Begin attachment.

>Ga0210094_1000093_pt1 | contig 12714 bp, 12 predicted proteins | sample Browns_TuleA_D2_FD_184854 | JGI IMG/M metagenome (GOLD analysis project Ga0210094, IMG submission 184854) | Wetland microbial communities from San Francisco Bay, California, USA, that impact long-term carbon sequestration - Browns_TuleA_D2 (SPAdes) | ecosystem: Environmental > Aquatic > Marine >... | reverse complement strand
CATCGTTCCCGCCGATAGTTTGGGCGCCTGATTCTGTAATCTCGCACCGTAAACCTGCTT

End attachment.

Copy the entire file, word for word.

>Ga0210094_1000093_pt1 | contig 12714 bp, 12 predicted proteins | sample Browns_TuleA_D2_FD_184854 | JGI IMG/M metagenome (GOLD analysis project Ga0210094, IMG submission 184854) | Wetland microbial communities from San Francisco Bay, California, USA, that impact long-term carbon sequestration - Browns_TuleA_D2 (SPAdes) | ecosystem: Environmental > Aquatic > Marine >... | reverse complement strand
CATCGTTCCCGCCGATAGTTTGGGCGCCTGATTCTGTAATCTCGCACCGTAAACCTGCTT